Massachusetts PFMLA Update: Department Clarifies that Law Will Not Apply to Properly Classified Independent Contractors

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This update originally appeared in the Foley Hoag newsletter.

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On September 5, 2019, the Massachusetts Department of Paid Family and Medical Leave issued new guidance on when workers who receive 1099-MISC forms will be included in a business’s workforce count under the Paid Family and Medical Leave Act (PFMLA). Prior guidance suggested that all individual 1099-MISC workers in Massachusetts that provided service to a company would be counted. However, the new guidance clarifies that only 1099-MISC workers who live and perform services in Massachusetts as an “individual entity” and who are not a properly-defined independent contractor under the Massachusetts unemployment statute will be counted as part of the company’s workforce. Independent contractors who are properly classified therefore will not be included in the workforce count.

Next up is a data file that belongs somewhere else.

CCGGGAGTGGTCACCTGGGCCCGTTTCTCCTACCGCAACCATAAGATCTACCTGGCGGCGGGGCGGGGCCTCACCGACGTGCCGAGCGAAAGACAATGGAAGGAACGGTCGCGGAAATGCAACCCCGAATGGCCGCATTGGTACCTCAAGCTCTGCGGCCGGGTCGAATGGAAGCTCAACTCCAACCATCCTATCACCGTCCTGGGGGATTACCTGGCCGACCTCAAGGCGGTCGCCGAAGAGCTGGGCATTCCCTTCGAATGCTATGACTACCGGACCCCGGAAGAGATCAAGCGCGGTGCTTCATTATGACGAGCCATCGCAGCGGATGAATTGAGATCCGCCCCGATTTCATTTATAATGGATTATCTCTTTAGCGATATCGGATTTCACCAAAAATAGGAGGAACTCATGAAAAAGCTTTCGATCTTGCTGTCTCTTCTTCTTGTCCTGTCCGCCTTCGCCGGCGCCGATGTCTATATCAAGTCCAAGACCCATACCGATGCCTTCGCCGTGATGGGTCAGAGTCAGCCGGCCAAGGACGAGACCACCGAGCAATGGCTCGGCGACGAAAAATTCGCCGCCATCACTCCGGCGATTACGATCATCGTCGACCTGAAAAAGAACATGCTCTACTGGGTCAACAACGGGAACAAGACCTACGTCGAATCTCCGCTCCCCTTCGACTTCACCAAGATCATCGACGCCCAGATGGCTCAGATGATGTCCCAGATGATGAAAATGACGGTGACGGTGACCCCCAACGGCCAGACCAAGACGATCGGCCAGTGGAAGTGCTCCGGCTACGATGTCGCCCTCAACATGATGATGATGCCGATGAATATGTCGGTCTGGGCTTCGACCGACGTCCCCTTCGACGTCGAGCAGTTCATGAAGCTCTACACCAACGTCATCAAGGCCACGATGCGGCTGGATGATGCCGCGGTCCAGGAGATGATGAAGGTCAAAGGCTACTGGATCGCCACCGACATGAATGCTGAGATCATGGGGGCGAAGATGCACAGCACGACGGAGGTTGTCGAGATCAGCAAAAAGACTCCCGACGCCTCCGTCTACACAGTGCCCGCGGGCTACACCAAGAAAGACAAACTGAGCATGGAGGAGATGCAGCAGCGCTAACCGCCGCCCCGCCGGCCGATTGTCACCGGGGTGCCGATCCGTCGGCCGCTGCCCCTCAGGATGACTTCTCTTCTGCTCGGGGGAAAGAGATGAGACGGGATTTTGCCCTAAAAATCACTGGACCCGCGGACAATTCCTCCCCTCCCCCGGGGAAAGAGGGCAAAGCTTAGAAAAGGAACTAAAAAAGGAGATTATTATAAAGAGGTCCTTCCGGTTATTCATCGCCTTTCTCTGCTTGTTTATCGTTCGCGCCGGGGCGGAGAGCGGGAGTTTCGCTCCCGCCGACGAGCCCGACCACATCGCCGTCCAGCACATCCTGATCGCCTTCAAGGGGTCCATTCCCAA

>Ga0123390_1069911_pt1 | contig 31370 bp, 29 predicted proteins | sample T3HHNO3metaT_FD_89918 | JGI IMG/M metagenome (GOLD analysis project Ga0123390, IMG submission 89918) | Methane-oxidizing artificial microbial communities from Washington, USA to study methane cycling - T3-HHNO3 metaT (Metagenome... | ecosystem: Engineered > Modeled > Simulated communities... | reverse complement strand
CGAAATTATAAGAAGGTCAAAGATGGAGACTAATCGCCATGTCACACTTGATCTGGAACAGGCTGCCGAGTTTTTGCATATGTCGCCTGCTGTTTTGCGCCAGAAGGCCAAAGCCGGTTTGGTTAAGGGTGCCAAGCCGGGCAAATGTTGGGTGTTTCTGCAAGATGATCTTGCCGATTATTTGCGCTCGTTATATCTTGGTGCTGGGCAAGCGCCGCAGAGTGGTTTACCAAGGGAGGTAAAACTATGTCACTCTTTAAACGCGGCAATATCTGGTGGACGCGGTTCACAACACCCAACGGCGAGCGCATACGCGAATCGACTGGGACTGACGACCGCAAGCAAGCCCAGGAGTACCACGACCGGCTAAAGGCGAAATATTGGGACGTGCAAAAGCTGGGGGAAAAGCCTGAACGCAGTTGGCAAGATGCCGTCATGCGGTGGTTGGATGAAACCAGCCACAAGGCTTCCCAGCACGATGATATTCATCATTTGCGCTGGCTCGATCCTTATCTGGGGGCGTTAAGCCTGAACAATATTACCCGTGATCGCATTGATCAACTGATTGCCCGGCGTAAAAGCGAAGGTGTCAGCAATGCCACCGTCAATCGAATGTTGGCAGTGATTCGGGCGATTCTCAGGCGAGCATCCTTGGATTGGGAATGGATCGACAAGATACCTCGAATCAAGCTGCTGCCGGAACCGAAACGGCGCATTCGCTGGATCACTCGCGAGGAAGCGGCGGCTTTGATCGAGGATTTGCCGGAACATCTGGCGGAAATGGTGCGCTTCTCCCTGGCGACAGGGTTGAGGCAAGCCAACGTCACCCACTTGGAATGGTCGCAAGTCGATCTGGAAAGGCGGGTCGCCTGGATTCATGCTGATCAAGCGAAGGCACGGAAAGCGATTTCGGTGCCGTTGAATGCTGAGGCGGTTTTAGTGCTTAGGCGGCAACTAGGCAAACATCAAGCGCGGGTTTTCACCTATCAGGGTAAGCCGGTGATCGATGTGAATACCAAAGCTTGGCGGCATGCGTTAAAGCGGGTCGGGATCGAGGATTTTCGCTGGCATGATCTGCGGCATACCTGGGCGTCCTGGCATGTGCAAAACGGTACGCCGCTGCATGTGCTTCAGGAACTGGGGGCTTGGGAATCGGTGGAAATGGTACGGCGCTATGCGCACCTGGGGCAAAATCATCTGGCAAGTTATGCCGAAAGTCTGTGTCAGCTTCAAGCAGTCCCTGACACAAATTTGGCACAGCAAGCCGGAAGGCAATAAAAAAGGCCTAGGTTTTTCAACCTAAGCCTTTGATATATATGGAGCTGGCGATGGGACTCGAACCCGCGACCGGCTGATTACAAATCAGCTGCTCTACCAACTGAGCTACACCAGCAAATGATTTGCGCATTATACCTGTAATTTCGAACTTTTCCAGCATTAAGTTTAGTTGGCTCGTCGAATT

Under Massachusetts unemployment law, whether an independent contractor is “properly classified” depends on three factors. First, the contractor must be free from control and direction in the performance of their services. This freedom from control must exist under the contract for services as well as in the way the services are performed in reality. Second, the contractor’s service must either be performed outside of the company’s usual course of business, or outside of all of the company’s places of business. Third, the contractor must be engaged in an independently established trade, occupation, profession, or business of the same nature of the service that they are providing. All three factors must be met – and the employer has the burden of proving them – if a worker is to be properly classified as an independent contractor.

In light of the Department’s announcement, companies now have further incentive to review their engagements with 1099-MISC contractors to confirm that they are properly classified. Assuming the contractors are properly classified, companies will not have to remit any PFMLA contributions for them, include them in calculations of the total workforce, or provide the Department quarterly disclosures about their earnings.

Learn more and have your questions about PFMLA answered by Foley Hoag Associate, Erin Olesen, during their November 19th webinar. Register here: bit.ly/2ChD5K1